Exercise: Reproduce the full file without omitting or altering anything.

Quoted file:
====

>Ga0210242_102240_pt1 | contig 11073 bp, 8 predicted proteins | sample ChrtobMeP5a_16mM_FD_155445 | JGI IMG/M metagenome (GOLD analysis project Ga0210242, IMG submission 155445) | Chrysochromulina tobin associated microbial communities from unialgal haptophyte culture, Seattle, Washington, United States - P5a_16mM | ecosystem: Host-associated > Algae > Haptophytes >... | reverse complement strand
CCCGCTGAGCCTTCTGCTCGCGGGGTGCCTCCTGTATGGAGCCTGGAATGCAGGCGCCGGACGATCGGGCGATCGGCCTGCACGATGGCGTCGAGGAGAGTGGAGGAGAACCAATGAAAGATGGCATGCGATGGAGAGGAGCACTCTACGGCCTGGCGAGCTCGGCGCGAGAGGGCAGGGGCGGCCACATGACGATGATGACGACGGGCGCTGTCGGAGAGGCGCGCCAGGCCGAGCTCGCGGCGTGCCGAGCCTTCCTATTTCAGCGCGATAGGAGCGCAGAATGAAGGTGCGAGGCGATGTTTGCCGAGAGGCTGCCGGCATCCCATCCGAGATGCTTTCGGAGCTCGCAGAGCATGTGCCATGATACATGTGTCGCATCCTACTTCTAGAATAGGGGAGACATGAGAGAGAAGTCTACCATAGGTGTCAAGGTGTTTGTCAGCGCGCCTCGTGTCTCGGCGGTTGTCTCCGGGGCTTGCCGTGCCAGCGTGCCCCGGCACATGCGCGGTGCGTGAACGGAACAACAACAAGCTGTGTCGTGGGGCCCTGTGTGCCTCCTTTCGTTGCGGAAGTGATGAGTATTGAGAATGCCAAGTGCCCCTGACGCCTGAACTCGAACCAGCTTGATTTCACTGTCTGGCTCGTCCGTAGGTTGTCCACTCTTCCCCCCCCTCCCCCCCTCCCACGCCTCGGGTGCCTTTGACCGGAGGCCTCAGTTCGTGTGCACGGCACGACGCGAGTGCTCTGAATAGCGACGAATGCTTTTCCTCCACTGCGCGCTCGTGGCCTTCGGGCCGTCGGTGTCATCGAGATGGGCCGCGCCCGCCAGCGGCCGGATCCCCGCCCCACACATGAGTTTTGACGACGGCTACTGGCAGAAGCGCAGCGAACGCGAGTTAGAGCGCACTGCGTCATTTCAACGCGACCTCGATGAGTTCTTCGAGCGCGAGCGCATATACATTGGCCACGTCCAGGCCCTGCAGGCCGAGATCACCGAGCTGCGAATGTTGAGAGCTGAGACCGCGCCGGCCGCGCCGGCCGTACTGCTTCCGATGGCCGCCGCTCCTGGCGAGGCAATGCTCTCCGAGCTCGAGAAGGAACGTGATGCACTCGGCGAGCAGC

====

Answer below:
>Ga0210242_102240_pt1 | contig 11073 bp, 8 predicted proteins | sample ChrtobMeP5a_16mM_FD_155445 | JGI IMG/M metagenome (GOLD analysis project Ga0210242, IMG submission 155445) | Chrysochromulina tobin associated microbial communities from unialgal haptophyte culture, Seattle, Washington, United States - P5a_16mM | ecosystem: Host-associated > Algae > Haptophytes >... | reverse complement strand
CCCGCTGAGCCTTCTGCTCGCGGGGTGCCTCCTGTATGGAGCCTGGAATGCAGGCGCCGGACGATCGGGCGATCGGCCTGCACGATGGCGTCGAGGAGAGTGGAGGAGAACCAATGAAAGATGGCATGCGATGGAGAGGAGCACTCTACGGCCTGGCGAGCTCGGCGCGAGAGGGCAGGGGCGGCCACATGACGATGATGACGACGGGCGCTGTCGGAGAGGCGCGCCAGGCCGAGCTCGCGGCGTGCCGAGCCTTCCTATTTCAGCGCGATAGGAGCGCAGAATGAAGGTGCGAGGCGATGTTTGCCGAGAGGCTGCCGGCATCCCATCCGAGATGCTTTCGGAGCTCGCAGAGCATGTGCCATGATACATGTGTCGCATCCTACTTCTAGAATAGGGGAGACATGAGAGAGAAGTCTACCATAGGTGTCAAGGTGTTTGTCAGCGCGCCTCGTGTCTCGGCGGTTGTCTCCGGGGCTTGCCGTGCCAGCGTGCCCCGGCACATGCGCGGTGCGTGAACGGAACAACAACAAGCTGTGTCGTGGGGCCCTGTGTGCCTCCTTTCGTTGCGGAAGTGATGAGTATTGAGAATGCCAAGTGCCCCTGACGCCTGAACTCGAACCAGCTTGATTTCACTGTCTGGCTCGTCCGTAGGTTGTCCACTCTTCCCCCCCCTCCCCCCCTCCCACGCCTCGGGTGCCTTTGACCGGAGGCCTCAGTTCGTGTGCACGGCACGACGCGAGTGCTCTGAATAGCGACGAATGCTTTTCCTCCACTGCGCGCTCGTGGCCTTCGGGCCGTCGGTGTCATCGAGATGGGCCGCGCCCGCCAGCGGCCGGATCCCCGCCCCACACATGAGTTTTGACGACGGCTACTGGCAGAAGCGCAGCGAACGCGAGTTAGAGCGCACTGCGTCATTTCAACGCGACCTCGATGAGTTCTTCGAGCGCGAGCGCATATACATTGGCCACGTCCAGGCCCTGCAGGCCGAGATCACCGAGCTGCGAATGTTGAGAGCTGAGACCGCGCCGGCCGCGCCGGCCGTACTGCTTCCGATGGCCGCCGCTCCTGGCGAGGCAATGCTCTCCGAGCTCGAGAAGGAACGTGATGCACTCGGCGAGCAGC